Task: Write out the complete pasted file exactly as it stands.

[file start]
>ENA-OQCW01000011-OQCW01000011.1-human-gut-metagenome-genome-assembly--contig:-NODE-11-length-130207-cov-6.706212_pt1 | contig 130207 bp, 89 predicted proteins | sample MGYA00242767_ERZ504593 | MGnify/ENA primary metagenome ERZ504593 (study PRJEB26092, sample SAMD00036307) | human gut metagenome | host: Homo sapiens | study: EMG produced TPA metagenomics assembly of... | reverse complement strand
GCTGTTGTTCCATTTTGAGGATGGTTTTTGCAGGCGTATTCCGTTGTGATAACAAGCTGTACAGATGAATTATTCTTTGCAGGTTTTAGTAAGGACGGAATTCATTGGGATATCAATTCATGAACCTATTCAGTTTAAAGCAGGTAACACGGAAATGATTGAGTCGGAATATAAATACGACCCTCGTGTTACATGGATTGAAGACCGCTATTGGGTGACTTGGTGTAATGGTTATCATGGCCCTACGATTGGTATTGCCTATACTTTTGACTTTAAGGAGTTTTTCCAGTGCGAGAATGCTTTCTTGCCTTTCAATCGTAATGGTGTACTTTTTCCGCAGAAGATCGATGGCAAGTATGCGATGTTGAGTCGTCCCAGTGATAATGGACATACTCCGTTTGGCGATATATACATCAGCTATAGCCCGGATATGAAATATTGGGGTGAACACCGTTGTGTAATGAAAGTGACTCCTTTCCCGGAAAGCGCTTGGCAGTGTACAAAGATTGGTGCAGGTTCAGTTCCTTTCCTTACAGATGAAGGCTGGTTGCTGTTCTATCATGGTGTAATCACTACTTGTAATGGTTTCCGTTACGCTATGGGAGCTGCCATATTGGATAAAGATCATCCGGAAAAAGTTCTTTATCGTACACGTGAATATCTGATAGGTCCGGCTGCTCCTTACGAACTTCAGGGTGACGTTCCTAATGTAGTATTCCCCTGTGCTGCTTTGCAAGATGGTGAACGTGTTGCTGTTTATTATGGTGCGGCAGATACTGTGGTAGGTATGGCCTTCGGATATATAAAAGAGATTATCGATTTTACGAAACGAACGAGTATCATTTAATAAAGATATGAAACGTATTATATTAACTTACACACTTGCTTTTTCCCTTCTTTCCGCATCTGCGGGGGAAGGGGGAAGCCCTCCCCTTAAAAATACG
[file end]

>ENA-OQCW01000011-OQCW01000011.1-human-gut-metagenome-genome-assembly--contig:-NODE-11-length-130207-cov-6.706212_pt1 | contig 130207 bp, 89 predicted proteins | sample MGYA00242767_ERZ504593 | MGnify/ENA primary metagenome ERZ504593 (study PRJEB26092, sample SAMD00036307) | human gut metagenome | host: Homo sapiens | study: EMG produced TPA metagenomics assembly of... | reverse complement strand
GCTGTTGTTCCATTTTGAGGATGGTTTTTGCAGGCGTATTCCGTTGTGATAACAAGCTGTACAGATGAATTATTCTTTGCAGGTTTTAGTAAGGACGGAATTCATTGGGATATCAATTCATGAACCTATTCAGTTTAAAGCAGGTAACACGGAAATGATTGAGTCGGAATATAAATACGACCCTCGTGTTACATGGATTGAAGACCGCTATTGGGTGACTTGGTGTAATGGTTATCATGGCCCTACGATTGGTATTGCCTATACTTTTGACTTTAAGGAGTTTTTCCAGTGCGAGAATGCTTTCTTGCCTTTCAATCGTAATGGTGTACTTTTTCCGCAGAAGATCGATGGCAAGTATGCGATGTTGAGTCGTCCCAGTGATAATGGACATACTCCGTTTGGCGATATATACATCAGCTATAGCCCGGATATGAAATATTGGGGTGAACACCGTTGTGTAATGAAAGTGACTCCTTTCCCGGAAAGCGCTTGGCAGTGTACAAAGATTGGTGCAGGTTCAGTTCCTTTCCTTACAGATGAAGGCTGGTTGCTGTTCTATCATGGTGTAATCACTACTTGTAATGGTTTCCGTTACGCTATGGGAGCTGCCATATTGGATAAAGATCATCCGGAAAAAGTTCTTTATCGTACACGTGAATATCTGATAGGTCCGGCTGCTCCTTACGAACTTCAGGGTGACGTTCCTAATGTAGTATTCCCCTGTGCTGCTTTGCAAGATGGTGAACGTGTTGCTGTTTATTATGGTGCGGCAGATACTGTGGTAGGTATGGCCTTCGGATATATAAAAGAGATTATCGATTTTACGAAACGAACGAGTATCATTTAATAAAGATATGAAACGTATTATATTAACTTACACACTTGCTTTTTCCCTTCTTTCCGCATCTGCGGGGGAAGGGGGAAGCCCTCCCCTTAAAAATACG